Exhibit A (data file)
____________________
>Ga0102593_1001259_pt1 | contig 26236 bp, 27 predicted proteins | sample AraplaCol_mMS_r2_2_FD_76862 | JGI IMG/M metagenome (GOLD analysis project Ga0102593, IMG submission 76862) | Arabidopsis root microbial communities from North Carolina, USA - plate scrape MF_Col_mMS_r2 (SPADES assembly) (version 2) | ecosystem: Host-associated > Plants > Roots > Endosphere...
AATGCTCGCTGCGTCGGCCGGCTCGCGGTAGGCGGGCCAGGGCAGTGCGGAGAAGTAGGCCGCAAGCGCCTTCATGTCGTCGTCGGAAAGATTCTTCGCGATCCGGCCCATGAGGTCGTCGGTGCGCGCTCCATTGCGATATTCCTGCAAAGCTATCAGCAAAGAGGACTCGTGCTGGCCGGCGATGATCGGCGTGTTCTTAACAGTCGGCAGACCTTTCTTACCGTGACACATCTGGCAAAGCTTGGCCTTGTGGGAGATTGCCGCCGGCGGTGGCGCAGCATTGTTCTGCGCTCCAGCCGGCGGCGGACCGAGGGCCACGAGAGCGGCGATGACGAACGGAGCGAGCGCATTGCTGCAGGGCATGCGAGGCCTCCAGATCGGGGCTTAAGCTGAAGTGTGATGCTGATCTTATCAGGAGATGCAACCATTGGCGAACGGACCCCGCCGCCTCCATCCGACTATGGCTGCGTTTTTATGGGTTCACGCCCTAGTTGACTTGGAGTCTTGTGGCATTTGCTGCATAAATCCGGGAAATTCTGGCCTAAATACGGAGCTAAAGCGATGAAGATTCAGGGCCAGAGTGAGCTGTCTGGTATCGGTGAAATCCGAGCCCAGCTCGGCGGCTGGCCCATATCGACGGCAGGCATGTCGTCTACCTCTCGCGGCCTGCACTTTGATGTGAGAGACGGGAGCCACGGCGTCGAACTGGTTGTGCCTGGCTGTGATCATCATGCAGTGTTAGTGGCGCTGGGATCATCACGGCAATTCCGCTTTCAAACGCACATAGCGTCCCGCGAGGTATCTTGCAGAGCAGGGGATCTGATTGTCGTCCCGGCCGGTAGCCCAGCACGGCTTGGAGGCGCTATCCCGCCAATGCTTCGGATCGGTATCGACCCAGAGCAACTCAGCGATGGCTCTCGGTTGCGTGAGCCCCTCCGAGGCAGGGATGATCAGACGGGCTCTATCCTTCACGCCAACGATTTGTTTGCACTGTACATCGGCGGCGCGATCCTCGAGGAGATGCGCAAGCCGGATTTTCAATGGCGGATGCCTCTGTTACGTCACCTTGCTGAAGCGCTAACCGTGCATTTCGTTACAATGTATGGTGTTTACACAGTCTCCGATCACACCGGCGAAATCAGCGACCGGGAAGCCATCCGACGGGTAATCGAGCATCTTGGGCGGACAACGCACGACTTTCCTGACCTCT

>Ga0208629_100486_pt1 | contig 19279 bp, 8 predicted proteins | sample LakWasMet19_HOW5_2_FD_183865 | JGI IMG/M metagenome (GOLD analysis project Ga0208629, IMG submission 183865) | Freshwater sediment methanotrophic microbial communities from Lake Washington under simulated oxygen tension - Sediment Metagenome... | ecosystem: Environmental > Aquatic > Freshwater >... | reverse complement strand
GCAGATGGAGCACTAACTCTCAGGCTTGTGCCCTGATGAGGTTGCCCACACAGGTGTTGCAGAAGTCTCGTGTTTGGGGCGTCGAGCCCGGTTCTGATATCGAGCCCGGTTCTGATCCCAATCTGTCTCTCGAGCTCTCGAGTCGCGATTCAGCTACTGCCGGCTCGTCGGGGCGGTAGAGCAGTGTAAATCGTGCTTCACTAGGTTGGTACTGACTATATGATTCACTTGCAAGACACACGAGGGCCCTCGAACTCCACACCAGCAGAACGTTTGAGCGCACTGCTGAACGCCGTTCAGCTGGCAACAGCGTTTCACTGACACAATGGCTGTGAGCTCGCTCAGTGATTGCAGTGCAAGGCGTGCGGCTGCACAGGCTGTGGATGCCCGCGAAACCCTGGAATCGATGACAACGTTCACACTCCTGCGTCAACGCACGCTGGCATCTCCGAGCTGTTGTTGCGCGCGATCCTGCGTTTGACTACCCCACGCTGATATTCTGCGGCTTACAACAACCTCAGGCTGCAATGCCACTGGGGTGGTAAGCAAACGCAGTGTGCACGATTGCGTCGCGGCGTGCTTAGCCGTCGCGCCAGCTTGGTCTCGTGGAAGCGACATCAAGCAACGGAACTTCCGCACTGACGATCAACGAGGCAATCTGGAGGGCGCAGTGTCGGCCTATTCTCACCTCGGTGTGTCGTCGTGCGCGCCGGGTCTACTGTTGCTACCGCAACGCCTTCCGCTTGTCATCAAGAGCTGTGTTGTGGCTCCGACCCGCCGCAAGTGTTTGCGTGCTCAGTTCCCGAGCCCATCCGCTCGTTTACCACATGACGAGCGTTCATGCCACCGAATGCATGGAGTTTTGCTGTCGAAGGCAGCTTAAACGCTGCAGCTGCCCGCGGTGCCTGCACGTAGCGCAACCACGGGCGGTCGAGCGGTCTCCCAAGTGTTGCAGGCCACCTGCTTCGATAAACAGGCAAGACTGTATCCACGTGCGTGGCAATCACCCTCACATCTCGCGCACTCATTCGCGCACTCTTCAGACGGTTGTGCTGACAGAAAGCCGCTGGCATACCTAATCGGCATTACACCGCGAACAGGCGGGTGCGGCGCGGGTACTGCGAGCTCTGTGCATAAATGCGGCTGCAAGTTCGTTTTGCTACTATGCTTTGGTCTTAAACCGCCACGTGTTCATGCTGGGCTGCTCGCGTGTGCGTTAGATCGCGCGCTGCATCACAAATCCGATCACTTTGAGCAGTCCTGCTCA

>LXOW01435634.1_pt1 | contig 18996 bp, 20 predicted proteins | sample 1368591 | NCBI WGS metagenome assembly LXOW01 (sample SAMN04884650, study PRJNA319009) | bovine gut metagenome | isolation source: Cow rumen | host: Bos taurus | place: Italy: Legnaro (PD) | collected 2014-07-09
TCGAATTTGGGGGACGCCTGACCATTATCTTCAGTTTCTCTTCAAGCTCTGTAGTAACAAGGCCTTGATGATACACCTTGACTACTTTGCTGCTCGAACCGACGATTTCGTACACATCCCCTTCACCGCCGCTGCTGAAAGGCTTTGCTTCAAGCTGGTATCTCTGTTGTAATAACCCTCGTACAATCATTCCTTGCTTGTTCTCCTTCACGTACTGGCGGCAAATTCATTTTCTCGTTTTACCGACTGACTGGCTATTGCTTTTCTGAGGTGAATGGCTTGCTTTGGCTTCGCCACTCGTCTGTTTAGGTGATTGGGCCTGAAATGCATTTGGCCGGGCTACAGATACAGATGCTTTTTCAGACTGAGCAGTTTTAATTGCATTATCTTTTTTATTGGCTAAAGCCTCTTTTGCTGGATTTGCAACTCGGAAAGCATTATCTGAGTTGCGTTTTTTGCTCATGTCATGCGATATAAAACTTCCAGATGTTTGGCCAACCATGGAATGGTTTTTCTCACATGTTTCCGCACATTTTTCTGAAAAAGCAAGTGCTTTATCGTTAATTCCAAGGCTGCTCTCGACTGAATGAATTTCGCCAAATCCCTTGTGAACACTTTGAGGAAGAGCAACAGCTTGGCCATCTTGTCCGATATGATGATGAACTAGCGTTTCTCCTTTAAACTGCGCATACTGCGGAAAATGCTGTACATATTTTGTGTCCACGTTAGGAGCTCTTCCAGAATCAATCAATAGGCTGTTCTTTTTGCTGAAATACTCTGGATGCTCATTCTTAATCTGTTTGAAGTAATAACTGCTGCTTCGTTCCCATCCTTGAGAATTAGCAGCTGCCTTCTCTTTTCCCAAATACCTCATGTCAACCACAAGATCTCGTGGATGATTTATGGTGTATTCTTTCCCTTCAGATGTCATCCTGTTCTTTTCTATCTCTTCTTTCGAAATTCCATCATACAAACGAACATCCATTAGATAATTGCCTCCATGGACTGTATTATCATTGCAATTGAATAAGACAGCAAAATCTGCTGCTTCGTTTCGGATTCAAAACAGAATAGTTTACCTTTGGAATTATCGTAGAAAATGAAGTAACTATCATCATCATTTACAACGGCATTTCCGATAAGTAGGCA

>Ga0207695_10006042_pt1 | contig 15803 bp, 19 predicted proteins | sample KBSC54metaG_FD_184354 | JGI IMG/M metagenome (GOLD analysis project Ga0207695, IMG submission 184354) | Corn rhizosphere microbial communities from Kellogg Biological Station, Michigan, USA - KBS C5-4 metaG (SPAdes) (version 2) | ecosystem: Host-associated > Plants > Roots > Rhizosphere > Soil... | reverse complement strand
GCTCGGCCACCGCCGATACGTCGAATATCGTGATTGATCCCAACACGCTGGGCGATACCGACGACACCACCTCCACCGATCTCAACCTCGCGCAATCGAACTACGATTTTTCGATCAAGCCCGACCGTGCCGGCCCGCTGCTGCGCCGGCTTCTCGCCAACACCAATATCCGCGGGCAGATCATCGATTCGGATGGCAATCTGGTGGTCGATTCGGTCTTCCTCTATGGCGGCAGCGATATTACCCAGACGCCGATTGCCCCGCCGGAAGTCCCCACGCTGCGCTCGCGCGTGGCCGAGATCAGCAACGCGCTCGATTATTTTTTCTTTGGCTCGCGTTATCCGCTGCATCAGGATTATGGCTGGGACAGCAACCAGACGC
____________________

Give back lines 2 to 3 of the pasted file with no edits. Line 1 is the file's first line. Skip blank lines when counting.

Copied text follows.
AATGCTCGCTGCGTCGGCCGGCTCGCGGTAGGCGGGCCAGGGCAGTGCGGAGAAGTAGGCCGCAAGCGCCTTCATGTCGTCGTCGGAAAGATTCTTCGCGATCCGGCCCATGAGGTCGTCGGTGCGCGCTCCATTGCGATATTCCTGCAAAGCTATCAGCAAAGAGGACTCGTGCTGGCCGGCGATGATCGGCGTGTTCTTAACAGTCGGCAGACCTTTCTTACCGTGACACATCTGGCAAAGCTTGGCCTTGTGGGAGATTGCCGCCGGCGGTGGCGCAGCATTGTTCTGCGCTCCAGCCGGCGGCGGACCGAGGGCCACGAGAGCGGCGATGACGAACGGAGCGAGCGCATTGCTGCAGGGCATGCGAGGCCTCCAGATCGGGGCTTAAGCTGAAGTGTGATGCTGATCTTATCAGGAGATGCAACCATTGGCGAACGGACCCCGCCGCCTCCATCCGACTATGGCTGCGTTTTTATGGGTTCACGCCCTAGTTGACTTGGAGTCTTGTGGCATTTGCTGCATAAATCCGGGAAATTCTGGCCTAAATACGGAGCTAAAGCGATGAAGATTCAGGGCCAGAGTGAGCTGTCTGGTATCGGTGAAATCCGAGCCCAGCTCGGCGGCTGGCCCATATCGACGGCAGGCATGTCGTCTACCTCTCGCGGCCTGCACTTTGATGTGAGAGACGGGAGCCACGGCGTCGAACTGGTTGTGCCTGGCTGTGATCATCATGCAGTGTTAGTGGCGCTGGGATCATCACGGCAATTCCGCTTTCAAACGCACATAGCGTCCCGCGAGGTATCTTGCAGAGCAGGGGATCTGATTGTCGTCCCGGCCGGTAGCCCAGCACGGCTTGGAGGCGCTATCCCGCCAATGCTTCGGATCGGTATCGACCCAGAGCAACTCAGCGATGGCTCTCGGTTGCGTGAGCCCCTCCGAGGCAGGGATGATCAGACGGGCTCTATCCTTCACGCCAACGATTTGTTTGCACTGTACATCGGCGGCGCGATCCTCGAGGAGATGCGCAAGCCGGATTTTCAATGGCGGATGCCTCTGTTACGTCACCTTGCTGAAGCGCTAACCGTGCATTTCGTTACAATGTATGGTGTTTACACAGTCTCCGATCACACCGGCGAAATCAGCGACCGGGAAGCCATCCGACGGGTAATCGAGCATCTTGGGCGGACAACGCACGACTTTCCTGACCTCT

>Ga0208629_100486_pt1 | contig 19279 bp, 8 predicted proteins | sample LakWasMet19_HOW5_2_FD_183865 | JGI IMG/M metagenome (GOLD analysis project Ga0208629, IMG submission 183865) | Freshwater sediment methanotrophic microbial communities from Lake Washington under simulated oxygen tension - Sediment Metagenome... | ecosystem: Environmental > Aquatic > Freshwater >... | reverse complement strand